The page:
What this means is that because steroid users have artificially elevated hormone levels, they need not worry as much about overtraining and paying the penalty for it.

This does not mean "all splits are overtraining", but it does beg the question..."why are naturals using the same elaborate splits as steroid users?"

It simply does not make sense for a natural to jump into an elaborate split. It isn't needed. Will it work...yes. Is it efficient or needed? No. Is if the best for health, joints, and maximal muscle growth? No. Naturals do NOT need "more". They need progression on core exercises. They are not training with elevated hormone levels, nor are they training to re-open/stimulate receptors. Doing more without a reason might work, but it is far from the best way for a natural.

Quote:
Originally Posted by Interviewer
Let's see if I understand you: Natural bodybuilders want to use training to both increase their testosterone level and up-regulate androgen receptors. But the only goal of steroid users is to increase androgen receptor levels no matter what the cost,
Quote:
Correct -- different goals, different training strategies. ...Since muscle contraction is one of the main up-regulators of androgen receptors, the harder your muscle contracts, the more androgen receptors you'll get. A Yates training season is likely to induce more intense contractions than most bodybuilders will ever experience.

To make things more complicated, intense muscle contractions are not the only up-regulators of androgen receptors. Training volume is another important aspect.
Point...volume (Arnold training) and intensity work (failure, rest-pause, slow negatives, Heavy Duty, Yates style, whatever) are needed for a steroid users. They are NOT needed for a natural. 2 different ballgames. This is not my opinion. It is an opinion of one of the most well respected steroid experts and trainers in the world.

Once again...this is NOT an anti-split rant. What I am really encouraging all of us to do is study the WHYS behind steroid training. Once we understand the differences, we can then properly analyze the methods being utilized in split workouts.

What DO we learn from these differences?

--Volume (Arnold) is needed for steroid users.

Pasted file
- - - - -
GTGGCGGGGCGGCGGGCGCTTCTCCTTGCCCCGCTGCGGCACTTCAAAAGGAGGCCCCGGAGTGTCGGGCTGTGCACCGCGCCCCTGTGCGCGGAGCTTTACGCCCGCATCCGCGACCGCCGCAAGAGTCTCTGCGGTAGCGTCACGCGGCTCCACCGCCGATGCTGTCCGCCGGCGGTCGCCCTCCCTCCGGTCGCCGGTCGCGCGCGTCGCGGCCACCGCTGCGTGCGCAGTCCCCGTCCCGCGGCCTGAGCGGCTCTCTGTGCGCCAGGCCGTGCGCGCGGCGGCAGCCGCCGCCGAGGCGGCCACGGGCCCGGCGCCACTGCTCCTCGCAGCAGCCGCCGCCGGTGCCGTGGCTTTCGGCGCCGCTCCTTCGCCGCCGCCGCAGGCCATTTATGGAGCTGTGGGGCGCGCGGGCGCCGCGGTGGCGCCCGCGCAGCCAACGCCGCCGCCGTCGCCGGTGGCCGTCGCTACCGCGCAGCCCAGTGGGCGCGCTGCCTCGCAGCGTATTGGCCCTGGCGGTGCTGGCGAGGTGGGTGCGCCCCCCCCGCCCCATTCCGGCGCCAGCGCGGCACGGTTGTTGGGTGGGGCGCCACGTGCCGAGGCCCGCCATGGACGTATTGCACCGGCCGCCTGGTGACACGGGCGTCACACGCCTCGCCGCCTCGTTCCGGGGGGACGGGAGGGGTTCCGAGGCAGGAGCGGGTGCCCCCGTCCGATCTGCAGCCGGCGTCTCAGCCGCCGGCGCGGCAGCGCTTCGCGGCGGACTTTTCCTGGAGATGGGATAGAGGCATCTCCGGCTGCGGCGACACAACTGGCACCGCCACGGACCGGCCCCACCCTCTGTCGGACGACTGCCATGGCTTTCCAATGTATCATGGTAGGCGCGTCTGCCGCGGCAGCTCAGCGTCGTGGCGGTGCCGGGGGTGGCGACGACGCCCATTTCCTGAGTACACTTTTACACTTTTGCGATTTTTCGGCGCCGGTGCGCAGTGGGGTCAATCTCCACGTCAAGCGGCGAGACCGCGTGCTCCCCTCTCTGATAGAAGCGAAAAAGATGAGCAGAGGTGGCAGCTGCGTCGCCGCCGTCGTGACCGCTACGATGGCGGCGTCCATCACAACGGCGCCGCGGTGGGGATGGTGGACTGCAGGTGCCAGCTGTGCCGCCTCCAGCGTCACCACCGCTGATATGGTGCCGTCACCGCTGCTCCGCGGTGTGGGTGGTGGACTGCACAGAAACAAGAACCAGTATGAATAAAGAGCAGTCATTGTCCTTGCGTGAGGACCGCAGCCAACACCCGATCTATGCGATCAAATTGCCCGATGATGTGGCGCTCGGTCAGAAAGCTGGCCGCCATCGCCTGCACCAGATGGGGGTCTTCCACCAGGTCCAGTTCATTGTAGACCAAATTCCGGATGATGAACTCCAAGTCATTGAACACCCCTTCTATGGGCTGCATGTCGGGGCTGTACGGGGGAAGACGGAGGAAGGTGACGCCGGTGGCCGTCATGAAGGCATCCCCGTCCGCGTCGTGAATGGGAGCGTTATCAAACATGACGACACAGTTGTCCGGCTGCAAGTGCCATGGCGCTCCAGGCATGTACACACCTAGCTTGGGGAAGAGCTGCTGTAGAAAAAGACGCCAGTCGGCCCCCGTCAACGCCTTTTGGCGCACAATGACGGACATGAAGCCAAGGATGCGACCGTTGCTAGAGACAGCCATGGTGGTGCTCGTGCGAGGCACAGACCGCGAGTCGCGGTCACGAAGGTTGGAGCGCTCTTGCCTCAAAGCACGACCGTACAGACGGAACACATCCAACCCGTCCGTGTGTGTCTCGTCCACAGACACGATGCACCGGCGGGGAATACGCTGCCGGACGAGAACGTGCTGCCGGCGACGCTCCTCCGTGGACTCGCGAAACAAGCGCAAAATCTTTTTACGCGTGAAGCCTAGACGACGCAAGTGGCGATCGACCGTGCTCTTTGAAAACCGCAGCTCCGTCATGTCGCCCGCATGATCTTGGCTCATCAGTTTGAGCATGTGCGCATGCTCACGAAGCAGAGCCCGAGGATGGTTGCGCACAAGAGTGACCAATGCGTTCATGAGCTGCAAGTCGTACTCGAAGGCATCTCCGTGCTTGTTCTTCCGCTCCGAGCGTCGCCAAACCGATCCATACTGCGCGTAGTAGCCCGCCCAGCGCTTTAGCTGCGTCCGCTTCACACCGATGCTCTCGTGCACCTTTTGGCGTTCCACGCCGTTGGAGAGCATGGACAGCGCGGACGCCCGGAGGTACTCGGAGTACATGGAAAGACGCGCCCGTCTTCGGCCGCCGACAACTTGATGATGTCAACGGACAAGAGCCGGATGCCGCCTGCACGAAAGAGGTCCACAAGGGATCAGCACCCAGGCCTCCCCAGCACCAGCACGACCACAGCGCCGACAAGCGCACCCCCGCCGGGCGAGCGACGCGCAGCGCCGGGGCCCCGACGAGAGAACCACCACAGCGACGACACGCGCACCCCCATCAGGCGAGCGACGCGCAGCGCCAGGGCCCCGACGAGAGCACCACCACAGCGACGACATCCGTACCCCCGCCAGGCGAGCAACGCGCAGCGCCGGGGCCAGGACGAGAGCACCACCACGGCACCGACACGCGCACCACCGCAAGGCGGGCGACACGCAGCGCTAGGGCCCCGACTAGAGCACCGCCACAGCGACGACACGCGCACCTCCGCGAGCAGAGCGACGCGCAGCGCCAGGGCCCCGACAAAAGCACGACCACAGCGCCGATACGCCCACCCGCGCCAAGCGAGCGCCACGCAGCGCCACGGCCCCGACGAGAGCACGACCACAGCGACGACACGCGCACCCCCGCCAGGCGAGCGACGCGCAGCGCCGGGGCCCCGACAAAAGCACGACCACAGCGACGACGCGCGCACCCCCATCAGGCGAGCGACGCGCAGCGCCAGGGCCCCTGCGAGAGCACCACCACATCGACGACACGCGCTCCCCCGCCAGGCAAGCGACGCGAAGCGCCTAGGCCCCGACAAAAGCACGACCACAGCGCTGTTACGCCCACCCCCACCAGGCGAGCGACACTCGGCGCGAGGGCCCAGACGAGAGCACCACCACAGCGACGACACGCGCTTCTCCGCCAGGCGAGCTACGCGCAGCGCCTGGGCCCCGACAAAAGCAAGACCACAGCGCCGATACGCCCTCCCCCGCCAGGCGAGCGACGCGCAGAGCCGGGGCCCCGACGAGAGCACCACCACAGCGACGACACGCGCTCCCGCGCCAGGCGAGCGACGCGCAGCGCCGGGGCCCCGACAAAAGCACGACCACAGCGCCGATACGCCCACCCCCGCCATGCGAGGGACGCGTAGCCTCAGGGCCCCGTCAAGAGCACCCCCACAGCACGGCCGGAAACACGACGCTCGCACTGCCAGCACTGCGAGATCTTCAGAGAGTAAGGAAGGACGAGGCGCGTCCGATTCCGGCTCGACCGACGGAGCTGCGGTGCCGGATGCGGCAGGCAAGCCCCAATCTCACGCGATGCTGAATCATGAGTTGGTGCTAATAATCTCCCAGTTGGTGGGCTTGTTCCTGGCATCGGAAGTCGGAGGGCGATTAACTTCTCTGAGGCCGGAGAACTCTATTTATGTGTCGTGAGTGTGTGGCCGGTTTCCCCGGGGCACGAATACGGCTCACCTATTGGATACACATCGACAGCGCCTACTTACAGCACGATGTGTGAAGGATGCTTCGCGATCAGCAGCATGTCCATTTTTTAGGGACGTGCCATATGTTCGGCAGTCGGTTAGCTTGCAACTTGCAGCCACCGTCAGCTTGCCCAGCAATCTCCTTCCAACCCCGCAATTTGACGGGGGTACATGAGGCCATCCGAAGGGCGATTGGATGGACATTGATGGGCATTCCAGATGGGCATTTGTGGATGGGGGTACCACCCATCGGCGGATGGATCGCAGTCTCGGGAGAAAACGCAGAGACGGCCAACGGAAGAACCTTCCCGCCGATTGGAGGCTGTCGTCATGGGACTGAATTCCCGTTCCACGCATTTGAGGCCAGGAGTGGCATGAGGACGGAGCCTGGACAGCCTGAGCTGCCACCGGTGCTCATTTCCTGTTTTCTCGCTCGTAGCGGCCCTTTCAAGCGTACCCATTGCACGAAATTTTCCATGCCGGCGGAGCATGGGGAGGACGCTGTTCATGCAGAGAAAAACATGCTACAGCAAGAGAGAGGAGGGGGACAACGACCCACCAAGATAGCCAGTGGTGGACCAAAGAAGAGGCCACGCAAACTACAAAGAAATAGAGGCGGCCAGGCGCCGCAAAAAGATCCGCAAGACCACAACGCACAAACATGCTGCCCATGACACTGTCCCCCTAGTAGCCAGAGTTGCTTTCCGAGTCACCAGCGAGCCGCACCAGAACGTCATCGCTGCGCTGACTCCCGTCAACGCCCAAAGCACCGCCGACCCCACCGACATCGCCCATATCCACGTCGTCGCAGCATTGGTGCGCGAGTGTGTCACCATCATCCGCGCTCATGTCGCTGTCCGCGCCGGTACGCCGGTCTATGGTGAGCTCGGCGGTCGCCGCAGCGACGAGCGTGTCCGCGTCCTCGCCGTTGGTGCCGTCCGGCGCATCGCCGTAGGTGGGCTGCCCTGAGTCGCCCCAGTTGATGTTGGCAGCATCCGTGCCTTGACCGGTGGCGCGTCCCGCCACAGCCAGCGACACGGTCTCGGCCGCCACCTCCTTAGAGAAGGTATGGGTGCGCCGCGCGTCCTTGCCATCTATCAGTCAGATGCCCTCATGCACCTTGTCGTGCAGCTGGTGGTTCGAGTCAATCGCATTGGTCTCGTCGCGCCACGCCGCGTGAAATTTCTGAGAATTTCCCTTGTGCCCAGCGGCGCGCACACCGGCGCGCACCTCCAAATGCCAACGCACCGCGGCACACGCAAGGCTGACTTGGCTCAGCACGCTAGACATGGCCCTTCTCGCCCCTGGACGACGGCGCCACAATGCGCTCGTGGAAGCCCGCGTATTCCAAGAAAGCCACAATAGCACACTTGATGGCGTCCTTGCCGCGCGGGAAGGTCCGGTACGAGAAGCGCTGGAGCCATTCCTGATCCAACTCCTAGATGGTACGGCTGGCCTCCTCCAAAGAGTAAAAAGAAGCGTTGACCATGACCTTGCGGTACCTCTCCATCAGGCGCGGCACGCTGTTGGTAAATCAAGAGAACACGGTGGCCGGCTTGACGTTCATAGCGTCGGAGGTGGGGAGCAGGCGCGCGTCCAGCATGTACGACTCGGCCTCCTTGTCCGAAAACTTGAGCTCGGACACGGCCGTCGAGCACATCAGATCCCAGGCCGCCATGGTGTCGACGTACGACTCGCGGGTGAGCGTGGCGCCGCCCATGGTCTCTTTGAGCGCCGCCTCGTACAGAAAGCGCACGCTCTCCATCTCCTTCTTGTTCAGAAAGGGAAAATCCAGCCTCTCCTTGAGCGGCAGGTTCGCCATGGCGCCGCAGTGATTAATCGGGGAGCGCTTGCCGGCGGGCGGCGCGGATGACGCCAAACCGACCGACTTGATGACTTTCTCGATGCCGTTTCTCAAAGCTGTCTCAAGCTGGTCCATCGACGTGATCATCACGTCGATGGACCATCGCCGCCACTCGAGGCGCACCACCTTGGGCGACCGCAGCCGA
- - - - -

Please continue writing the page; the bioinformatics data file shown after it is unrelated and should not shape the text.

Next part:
--Intense contractions (high intensity work like Yates/Mentzer) also works well for steroid users.
--Steroid users have better recovery so they can train longer without penalty or fear of overtraining.
--Steroid users have elevated hormone levels and thus can train each bodypart at a lower frequency without penalty.
--Because volume is a vital and necessary tool for steroid users, splits make more sense. Splits allow more sets per bodypart.

Naturals do NOT (in the same way):

--Benefit from crazy volume.
--Benefit from super high intensity work and contractions.
--Have hyper recovery abilities.
--Have artificially elevated hormone levels.
--Do not need to spread out workouts to accommodate volume.

My statements do not mean that volume, intensity and splits WON'T work for naturals. They can certainly be useful tools at times if performed for the right reason. But without a proper understanding of the differences between natural and steroid training, 95% of the time they are used improperly and are no more beneficial than simple progression on basics compound lifts utilizing a fullbody workout. (Again this does not apply to advanced trainees)

For non-competitive bodybuilders and powerlifters (average Joes who just want more strength and muscle), it becomes obvious to see why splits simply aren't needed. If you want to train for pleasure, by all means have at it. I have trained more frequently in the past for pleasure, and no other reason.

Will an average Joe pay a penalty for doing a split? Probably not. Most anyone who trains hard will experience beginner gains. But then again, most average Joes never even experience beginner gains at all.

Personally I don't care how anyone trains. My main goal is that they understand the history of this sport, and how things changed during the steroid era. Equipped with that information they can better experiment and understand the whys and hows...and maybe even try a fullbody.

Keeping it real, 95% of the lifters I personally meet and talk to will dismiss fullbody workouts, yet this same percentage has never tried fullbody training for longer than a week or two.
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Last edited by BendtheBar; 04-10-2011 at 11:06 AM.